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Feng Shui
Feng Shui

Origins of Feng Shui
The origins of Feng Shui go back to pre-historical times. Feng Shui refers to all ancient knowledge of the land and locations gathered in the Far East by people who immersed themselves in nature. The science of Classical Feng Shui directly stems from the I Ching or Book of Changes.

As an ensemble of systems organizing harmonious dwelling in the diverse areas offered by the land, Feng (wind) Shui (water) metaphorically refers to the movements of Qi on the earth (see What is Qi?). As we all know from experience, we cannot see the wind and many water currents are not obvious, but we certainly notice the effects of both the wind and water movements. Overly strong winds and floods can be very destructive, and therefore we need to tame these elements and protect ourselves from their extreme manifestations. On the other hand, a gentle breeze is most relaxing and water is the root of life. So within the metaphor of Feng Shui is also the metaphor of being a steady captain, guiding our life ship through the changing currents of wind and water, safely towards our destination.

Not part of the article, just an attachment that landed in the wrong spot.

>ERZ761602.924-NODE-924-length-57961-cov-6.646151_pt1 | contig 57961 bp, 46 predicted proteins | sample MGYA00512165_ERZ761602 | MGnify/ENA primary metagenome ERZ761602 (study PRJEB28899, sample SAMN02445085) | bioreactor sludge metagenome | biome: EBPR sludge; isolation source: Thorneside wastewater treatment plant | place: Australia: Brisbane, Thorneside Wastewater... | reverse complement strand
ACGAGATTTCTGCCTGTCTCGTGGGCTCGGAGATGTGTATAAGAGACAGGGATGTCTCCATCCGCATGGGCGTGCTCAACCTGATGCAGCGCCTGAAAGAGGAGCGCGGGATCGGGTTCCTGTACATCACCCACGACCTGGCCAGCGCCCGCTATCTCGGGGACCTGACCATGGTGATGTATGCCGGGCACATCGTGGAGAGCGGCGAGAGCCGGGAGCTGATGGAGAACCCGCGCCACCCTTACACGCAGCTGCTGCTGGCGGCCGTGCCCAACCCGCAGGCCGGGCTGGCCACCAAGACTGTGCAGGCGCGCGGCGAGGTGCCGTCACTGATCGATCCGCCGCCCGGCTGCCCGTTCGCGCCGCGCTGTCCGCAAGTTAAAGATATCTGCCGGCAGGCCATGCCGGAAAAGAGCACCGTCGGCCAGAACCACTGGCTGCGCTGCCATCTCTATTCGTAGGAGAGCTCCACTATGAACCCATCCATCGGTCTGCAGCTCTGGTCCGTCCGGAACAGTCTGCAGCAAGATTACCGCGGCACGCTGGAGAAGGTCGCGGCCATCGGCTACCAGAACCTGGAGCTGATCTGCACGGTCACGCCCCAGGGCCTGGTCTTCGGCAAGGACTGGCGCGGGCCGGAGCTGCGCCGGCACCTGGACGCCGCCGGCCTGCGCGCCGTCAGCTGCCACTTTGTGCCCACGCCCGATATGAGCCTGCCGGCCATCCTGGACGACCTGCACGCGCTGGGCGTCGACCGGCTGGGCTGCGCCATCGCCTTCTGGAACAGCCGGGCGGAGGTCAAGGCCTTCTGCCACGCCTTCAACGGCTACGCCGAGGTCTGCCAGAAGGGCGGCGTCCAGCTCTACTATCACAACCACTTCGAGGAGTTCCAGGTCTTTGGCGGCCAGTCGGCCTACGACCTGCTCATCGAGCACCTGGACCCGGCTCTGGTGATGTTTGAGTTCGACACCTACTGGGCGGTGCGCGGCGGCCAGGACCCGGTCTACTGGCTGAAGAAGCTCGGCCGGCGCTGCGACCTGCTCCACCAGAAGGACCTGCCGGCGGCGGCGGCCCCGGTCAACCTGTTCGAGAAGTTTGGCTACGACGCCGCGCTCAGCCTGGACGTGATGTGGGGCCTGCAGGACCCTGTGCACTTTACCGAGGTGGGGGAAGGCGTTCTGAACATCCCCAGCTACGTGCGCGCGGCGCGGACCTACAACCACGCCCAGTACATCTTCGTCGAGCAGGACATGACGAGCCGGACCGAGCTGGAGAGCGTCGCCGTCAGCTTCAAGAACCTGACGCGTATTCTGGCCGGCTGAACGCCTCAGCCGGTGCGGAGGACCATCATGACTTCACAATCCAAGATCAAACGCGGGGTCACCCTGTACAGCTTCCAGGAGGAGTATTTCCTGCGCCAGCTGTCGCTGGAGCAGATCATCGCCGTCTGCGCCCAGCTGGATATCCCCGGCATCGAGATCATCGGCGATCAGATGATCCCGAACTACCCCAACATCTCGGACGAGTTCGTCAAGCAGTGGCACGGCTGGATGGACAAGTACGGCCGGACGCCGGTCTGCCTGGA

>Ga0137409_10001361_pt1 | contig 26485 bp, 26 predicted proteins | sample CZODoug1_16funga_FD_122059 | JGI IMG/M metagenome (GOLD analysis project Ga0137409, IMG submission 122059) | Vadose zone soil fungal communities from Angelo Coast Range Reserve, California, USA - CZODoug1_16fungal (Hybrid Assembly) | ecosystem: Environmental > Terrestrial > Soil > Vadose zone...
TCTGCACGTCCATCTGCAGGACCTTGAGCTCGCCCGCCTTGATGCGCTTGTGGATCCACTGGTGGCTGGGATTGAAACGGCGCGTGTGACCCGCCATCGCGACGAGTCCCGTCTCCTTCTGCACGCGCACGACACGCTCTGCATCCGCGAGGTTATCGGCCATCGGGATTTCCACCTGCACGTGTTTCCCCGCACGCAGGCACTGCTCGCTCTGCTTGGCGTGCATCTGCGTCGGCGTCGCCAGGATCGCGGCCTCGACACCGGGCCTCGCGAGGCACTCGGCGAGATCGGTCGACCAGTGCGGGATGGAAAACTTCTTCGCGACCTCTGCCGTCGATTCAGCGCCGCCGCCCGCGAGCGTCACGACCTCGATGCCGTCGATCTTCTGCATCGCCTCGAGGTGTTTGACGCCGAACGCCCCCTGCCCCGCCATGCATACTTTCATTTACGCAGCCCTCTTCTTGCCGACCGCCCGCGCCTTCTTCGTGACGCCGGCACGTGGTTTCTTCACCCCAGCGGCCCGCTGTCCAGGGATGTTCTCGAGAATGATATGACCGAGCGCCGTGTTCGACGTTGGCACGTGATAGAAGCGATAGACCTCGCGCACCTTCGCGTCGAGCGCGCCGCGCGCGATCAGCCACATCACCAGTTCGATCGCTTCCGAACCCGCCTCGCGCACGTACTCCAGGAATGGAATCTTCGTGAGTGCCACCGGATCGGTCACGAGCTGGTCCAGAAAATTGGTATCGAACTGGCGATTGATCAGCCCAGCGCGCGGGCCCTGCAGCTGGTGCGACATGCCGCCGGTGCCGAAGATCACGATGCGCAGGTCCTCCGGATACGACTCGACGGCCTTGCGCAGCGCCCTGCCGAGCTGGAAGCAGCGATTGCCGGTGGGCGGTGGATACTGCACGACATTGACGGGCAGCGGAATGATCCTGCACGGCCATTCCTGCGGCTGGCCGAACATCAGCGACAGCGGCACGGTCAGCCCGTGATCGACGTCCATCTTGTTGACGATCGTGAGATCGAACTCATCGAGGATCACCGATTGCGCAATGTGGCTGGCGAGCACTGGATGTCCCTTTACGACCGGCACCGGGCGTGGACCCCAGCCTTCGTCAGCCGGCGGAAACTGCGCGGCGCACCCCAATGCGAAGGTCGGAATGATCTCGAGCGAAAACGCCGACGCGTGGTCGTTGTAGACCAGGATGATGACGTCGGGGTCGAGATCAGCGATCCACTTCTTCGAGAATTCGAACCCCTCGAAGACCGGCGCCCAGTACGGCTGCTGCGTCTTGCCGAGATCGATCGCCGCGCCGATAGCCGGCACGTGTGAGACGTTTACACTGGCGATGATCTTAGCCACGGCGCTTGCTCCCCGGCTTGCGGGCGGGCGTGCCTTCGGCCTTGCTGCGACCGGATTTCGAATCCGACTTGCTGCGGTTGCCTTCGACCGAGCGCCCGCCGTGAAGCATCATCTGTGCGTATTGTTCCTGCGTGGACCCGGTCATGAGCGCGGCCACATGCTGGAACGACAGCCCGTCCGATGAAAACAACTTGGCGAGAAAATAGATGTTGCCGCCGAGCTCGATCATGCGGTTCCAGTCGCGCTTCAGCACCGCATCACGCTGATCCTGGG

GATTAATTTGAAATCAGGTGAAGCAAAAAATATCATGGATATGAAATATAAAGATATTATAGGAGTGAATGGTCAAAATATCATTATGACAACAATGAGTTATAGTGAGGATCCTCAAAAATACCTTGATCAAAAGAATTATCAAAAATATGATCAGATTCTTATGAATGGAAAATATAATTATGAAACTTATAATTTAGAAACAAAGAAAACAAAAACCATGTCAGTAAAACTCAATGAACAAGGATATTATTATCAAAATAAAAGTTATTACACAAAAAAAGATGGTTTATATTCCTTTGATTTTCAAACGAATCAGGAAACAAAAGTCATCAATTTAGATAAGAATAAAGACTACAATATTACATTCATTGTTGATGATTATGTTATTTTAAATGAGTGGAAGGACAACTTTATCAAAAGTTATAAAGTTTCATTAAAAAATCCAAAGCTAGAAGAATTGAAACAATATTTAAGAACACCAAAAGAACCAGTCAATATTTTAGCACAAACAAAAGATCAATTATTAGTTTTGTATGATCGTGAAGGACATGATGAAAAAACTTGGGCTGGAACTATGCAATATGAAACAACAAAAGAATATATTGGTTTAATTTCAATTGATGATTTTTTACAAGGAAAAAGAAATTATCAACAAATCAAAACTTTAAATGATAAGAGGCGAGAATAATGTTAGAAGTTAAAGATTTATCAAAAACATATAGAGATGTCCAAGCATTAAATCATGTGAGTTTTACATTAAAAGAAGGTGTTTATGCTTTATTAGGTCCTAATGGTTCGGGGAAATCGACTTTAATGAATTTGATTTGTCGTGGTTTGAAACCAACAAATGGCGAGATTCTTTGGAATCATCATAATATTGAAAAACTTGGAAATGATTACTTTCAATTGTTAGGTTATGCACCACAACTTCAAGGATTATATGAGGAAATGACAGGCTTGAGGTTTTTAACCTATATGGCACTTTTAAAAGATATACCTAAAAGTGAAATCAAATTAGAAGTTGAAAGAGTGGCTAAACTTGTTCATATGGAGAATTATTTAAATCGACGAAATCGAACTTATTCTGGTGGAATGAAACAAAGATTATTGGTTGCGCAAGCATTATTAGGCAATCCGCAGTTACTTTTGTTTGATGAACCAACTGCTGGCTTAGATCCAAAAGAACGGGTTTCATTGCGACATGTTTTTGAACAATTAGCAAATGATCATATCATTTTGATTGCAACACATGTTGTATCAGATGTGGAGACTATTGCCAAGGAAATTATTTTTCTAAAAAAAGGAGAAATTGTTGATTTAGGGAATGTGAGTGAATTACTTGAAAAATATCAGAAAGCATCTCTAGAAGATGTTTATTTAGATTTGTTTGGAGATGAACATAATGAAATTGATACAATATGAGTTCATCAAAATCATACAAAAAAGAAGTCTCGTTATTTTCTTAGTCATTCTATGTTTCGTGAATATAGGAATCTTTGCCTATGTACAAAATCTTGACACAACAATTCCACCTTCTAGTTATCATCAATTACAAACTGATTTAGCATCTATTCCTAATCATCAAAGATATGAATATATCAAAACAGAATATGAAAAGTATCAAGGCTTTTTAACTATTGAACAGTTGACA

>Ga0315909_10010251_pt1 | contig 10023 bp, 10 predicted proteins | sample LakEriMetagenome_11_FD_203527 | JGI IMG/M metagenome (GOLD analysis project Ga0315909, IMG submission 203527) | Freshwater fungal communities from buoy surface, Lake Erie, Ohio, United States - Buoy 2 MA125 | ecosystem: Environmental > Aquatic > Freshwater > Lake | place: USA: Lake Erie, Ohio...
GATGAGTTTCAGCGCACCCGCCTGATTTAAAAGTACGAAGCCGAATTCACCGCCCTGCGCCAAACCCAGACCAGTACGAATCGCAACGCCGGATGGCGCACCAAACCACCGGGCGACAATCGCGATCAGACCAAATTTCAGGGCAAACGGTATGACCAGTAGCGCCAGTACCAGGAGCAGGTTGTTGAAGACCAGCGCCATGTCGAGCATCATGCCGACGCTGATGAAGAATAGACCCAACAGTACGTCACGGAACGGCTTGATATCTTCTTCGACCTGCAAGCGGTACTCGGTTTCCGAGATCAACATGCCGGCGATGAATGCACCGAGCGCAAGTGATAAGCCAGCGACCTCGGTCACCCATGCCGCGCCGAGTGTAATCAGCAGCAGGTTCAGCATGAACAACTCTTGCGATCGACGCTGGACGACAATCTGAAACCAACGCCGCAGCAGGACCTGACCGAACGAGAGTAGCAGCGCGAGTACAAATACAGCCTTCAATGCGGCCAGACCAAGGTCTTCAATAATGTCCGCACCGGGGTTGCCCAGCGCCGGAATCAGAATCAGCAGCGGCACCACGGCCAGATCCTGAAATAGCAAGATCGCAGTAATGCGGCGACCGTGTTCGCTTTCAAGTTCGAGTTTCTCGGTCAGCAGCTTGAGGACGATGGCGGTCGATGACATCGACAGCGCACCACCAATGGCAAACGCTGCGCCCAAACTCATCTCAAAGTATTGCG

Classical Feng Shui integrates three fundamental methods that unite the practical and the intuitive. The form method examines how shapes affect the flow of Qi within a location. Legend tells us that people from mountainous regions were experts in this type of Feng Shui. The compass / directional method considers the influence brought by each direction such as north or south. The compass / flying star method studies how the subtle impact of changing cosmological influences affect a particular location over time. Legend tells us people inhabiting wide-open regions and experiencing the open vista of unobstructed skies were experts in this latter type of Feng Shui.

It is with the integration of these different methods that a classical Feng Shui practitioner obtains a balanced in-depth understanding of a particular area and how to best improve its Qi flow.